There is a trend in recent years, although not prolific, that still gets on my raving titties all the same. That is when it’s decided by the powers that be to split a film into two parts because they deem it to have too much content for one film alone. They’re in the business of making money, so is this just an obvious attempt at making twice the money or is it giving the films the credence they deserve by fleshing the stories out?
With franchises, one must take note that the last book in a series is usually the largest, with the writer cramming in as much as they can for a spectacular finale. This was the case for Harry Potter and Twilight respectively and both franchises have had their conclusions split into two parts. While I enjoyed the potter films, the announcement of splitting the finale was one of disappointment and annoyance for me personally, because now we had to wait twice as long to finish it off. Yes, impatience. The condition most humans suffer from. I’m all up for fleshing things out but splitting films like this drives me bonkers and just stinks of a money grab which further incenses me from even bothering with it at all.
The last two Potter films were okay I suppose, but hardly anything that warranted dividing them up. If Peter Jackson can make some of the biggest box office numbers with some of the longest running box office films with the likes of The Lord of the Rings trilogy, then surely they could’ve finished Potter off with an almighty three hour extravaganza. That would’ve left fans leaving the cinema far more pumped and satisfied in my opinion. A marathon effort for a finale would be far more pleasing to me than two shorter stints with a long waiting time between them, giving me far too much time to ponder if it’s even worth bothering with anymore. If Jackson really wanted to milk it, he could’ve made six normal length movies of LOTR for the masses, though now were just getting ridiculous. In saying this, The Hobbit is being split into two parts which is odd considering the very light nature of the novel and also how short it is compared to any of the books in the LOTR trilogy. I guess this is becoming a trend but knowing what intentions the directors have are impossible. Is it merely to make more money, or are they concerned with telling the story in depth? Maybe it’s both. Even Kevin Smith is splitting his upcoming film “Hit Somebody” into two and he doesn’t even have the pull that someone like Jackson does, so that’s a pretty ballsy move. He better make sure the first part is kickass if he wants people to see the second.
Does the Twilight: Breaking Dawn novel have so much substance that it requires the final installment to be split into two films? My wife read the books and upon quizzing her about it, she mentioned that although the book is the longest of them all, they probably could’ve just made the film longer but she’s not adverse to seeing more Edward the sparkly vampire on screen. Uuugh. And therein lies my point. They got to the last film, the series is a moneymaking juggernaut for considerably small budgeted films, so what do they do? Break it into two parts. So now people have to endure the legions of Twihards for another year of arguing if it’s Team Jacob or Team Edward. Christ! But I digress, hacking upon Twilight is all to easy and quite shameless on my part. I understand that it wasn’t made for me though the films’ appeal deludes me somewhat. They’re all quite terribly made, with terrible effects, terrible actors and terrible source material. Let’s just forget the one of many anomalies of Twilight’s vampires not having the blood pumping through their veins to get a boner, let alone produce a half-breed child (bwahaha…that’s a good one) but really…… Robert Pattinson looks to be the only one with a hope of a career after these abominations are done with. Aargh, stop James stop! Onto other things….what is this article about again? Oh yes………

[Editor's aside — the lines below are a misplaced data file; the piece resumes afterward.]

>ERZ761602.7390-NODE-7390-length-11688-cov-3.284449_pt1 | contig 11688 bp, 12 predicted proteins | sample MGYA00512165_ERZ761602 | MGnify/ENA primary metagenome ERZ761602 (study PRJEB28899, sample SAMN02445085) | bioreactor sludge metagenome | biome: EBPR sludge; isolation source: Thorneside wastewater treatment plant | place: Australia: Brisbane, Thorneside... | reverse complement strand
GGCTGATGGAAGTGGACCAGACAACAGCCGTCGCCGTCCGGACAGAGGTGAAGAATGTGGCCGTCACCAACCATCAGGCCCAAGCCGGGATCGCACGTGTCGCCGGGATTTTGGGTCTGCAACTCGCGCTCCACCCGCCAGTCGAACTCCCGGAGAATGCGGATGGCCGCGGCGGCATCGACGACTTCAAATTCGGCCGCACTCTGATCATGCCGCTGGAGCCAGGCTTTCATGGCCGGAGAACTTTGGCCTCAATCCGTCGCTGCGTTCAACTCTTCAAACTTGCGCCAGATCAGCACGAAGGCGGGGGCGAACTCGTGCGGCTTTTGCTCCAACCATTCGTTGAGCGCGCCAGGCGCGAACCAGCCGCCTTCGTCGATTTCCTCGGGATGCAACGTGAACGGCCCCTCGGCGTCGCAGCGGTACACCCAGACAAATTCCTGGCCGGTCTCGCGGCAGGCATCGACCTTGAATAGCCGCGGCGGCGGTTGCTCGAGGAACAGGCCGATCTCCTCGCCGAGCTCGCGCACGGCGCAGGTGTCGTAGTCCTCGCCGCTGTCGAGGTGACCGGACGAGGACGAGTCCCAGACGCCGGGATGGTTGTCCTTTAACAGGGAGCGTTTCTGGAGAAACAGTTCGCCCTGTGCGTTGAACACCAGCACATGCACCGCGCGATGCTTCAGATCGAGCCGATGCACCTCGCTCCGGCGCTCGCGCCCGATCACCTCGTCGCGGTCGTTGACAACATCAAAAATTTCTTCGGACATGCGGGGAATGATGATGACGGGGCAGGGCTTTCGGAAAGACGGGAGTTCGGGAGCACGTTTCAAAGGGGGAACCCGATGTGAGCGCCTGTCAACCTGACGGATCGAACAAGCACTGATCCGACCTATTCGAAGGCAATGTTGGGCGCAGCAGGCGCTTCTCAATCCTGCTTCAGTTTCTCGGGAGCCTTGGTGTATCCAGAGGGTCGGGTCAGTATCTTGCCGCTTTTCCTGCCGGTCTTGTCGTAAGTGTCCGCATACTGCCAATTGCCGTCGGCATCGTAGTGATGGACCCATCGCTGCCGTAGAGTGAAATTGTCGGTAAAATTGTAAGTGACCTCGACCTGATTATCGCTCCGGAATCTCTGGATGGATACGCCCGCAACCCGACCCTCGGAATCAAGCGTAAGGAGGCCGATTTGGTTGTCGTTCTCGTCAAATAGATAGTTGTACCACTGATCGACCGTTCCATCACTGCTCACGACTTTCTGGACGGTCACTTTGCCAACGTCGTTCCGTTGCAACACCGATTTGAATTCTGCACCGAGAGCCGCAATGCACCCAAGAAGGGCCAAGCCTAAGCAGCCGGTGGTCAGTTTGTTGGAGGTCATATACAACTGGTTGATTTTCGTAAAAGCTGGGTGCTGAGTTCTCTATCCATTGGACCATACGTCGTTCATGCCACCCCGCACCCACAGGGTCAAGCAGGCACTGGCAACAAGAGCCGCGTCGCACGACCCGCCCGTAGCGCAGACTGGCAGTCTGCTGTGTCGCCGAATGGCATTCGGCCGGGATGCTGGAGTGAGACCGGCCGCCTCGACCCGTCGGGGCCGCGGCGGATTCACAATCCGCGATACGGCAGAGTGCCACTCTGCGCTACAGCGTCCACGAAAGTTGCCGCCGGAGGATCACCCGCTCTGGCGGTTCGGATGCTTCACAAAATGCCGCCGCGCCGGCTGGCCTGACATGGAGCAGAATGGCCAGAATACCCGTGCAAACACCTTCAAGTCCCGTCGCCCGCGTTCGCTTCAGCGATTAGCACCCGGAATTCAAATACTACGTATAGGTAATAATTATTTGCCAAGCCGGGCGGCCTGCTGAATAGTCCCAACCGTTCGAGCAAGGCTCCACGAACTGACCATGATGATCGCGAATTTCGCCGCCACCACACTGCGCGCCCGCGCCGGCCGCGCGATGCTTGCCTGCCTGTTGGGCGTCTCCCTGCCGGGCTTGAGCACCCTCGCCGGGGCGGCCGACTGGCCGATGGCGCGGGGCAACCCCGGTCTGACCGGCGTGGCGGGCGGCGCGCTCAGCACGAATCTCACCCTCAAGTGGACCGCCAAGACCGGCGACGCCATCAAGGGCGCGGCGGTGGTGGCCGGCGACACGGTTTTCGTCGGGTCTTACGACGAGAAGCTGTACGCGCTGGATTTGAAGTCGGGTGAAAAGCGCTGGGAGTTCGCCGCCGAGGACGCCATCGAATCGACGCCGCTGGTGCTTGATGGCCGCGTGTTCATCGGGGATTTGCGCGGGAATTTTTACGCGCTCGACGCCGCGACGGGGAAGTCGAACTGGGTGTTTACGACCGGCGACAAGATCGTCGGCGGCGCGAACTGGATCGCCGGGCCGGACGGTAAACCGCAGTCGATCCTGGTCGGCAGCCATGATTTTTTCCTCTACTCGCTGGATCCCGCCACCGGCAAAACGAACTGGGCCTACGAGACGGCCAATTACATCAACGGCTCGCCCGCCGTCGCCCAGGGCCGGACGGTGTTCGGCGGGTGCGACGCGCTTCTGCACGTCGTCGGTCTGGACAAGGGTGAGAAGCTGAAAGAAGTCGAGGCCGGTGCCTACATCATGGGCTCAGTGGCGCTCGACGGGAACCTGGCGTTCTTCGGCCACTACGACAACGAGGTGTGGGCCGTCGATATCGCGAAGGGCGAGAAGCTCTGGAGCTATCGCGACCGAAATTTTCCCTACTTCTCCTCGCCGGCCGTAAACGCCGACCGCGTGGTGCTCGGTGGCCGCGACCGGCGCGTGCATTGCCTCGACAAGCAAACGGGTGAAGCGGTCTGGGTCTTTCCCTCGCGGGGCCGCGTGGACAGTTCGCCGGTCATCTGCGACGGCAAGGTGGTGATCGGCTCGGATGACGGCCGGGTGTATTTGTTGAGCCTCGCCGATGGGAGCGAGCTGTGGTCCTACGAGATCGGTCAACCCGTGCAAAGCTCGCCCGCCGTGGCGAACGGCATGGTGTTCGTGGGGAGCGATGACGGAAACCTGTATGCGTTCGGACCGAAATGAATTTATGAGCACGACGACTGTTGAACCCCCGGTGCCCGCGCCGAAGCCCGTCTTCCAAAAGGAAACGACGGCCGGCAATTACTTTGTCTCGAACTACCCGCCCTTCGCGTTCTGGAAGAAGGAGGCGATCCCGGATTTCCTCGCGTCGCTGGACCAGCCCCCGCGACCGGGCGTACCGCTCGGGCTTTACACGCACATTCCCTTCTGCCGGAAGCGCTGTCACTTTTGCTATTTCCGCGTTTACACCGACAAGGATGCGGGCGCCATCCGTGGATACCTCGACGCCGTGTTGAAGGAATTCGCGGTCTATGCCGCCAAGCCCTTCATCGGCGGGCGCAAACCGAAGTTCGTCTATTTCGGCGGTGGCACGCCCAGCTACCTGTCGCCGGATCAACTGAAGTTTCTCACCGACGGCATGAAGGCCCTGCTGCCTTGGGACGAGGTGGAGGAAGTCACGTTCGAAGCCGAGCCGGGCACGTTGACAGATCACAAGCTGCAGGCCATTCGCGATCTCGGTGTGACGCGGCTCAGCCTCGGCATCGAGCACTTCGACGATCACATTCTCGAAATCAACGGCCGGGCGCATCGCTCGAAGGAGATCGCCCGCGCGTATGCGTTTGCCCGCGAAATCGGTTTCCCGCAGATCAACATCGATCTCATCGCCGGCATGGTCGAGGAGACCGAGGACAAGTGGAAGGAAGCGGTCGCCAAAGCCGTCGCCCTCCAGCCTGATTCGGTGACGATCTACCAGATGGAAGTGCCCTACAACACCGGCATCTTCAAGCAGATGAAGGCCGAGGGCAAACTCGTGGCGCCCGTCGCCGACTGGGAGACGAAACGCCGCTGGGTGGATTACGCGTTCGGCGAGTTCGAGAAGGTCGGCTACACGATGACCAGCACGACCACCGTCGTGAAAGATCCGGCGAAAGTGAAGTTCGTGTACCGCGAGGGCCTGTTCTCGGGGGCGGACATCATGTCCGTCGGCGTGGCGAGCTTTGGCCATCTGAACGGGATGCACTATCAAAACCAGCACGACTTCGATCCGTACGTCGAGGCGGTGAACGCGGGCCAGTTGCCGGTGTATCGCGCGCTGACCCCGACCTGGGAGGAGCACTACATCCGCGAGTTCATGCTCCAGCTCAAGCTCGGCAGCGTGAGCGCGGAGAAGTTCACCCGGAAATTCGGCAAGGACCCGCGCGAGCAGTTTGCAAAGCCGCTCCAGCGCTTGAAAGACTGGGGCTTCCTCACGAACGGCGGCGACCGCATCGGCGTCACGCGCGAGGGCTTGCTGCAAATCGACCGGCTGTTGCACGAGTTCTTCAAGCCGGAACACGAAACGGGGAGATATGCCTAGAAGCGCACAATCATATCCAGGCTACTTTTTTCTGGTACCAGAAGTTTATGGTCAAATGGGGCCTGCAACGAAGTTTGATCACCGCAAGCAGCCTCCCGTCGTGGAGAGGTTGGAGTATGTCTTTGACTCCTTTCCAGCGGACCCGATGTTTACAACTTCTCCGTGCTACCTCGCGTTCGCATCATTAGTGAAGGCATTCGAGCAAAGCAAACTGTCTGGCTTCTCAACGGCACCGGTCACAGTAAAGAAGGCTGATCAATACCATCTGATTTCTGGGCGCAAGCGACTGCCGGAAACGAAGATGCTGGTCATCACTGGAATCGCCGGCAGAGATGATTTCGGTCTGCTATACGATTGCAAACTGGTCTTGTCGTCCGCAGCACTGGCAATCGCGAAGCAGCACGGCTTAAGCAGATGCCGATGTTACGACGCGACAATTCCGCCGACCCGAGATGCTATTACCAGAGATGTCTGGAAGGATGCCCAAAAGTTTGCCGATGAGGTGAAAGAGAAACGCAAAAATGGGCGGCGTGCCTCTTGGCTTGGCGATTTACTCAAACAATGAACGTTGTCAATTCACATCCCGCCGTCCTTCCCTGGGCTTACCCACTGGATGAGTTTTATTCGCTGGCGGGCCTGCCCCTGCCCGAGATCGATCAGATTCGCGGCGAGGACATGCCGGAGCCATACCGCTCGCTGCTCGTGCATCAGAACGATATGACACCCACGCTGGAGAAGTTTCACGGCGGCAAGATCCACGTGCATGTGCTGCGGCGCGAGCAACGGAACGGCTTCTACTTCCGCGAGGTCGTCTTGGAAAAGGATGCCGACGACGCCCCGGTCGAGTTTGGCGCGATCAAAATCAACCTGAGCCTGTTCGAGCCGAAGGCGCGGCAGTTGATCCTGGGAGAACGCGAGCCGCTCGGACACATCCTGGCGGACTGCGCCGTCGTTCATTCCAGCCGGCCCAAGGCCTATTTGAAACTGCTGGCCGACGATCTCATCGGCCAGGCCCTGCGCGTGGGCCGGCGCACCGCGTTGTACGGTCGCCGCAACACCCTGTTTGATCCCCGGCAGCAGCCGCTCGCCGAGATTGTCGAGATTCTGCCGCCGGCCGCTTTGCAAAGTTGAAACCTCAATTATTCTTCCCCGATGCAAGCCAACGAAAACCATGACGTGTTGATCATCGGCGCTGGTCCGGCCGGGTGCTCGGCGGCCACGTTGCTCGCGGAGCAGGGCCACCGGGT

Kill Bill Volume 1 and 2 is a good example of when films shouldn’t have been split into two separate parts. Everybody loves Volume 1. Volume 2 however? Not so much. Had these two films been edited together to make one large film and cut out some of the fat evident in the second, the Kill Bill story as a whole would’ve been received much much better. With Tarantino’s unique style of mixing the story up so it isn’t at all linear could’ve served a complete Kill Bill film much better with the final fight being the one we all remember. You know, where The Bride slices and dices dozens of Yakuza in a restaurant. This would’ve had people loving the whole Kill Bill film as a whole instead of now saying that Volume 1 was awesome and 2 was mediocre. I believe this splitting of films can detract from the overall experience and puts way too much waiting time in between the story for the viewers which in turn can cause a lack of anticipation. One could argue that sequels do this but films in a trilogy have a good way of closing their particular parts of a story arc out to give the audience some semblance of satisfaction between films. Not just halting the story midstream with a “to be continued….” at the end. Even Back to the Future 2 and 3 are guilty of this but both were also made back to back, as are most finale’s that are split films.
Either way, I don’t like this path that some filmmakers are going down. I would prefer a longer film than separating the enjoyment along with the film into two equal parts. Maybe having a film that has a long runtime is not acceptable for cinemas as it limits the amount of showings, I don’t know, but I feel it can detract from the whole experience and can even cheapen a franchise’s impact on the viewers. This is of course all in my own opinion, but I’m interested to see what you think about it. Feel free to leave a comment below. I’d love to be proved wrong on this one but it all seems like another way to dupe the public out of twice the money for the one giant film.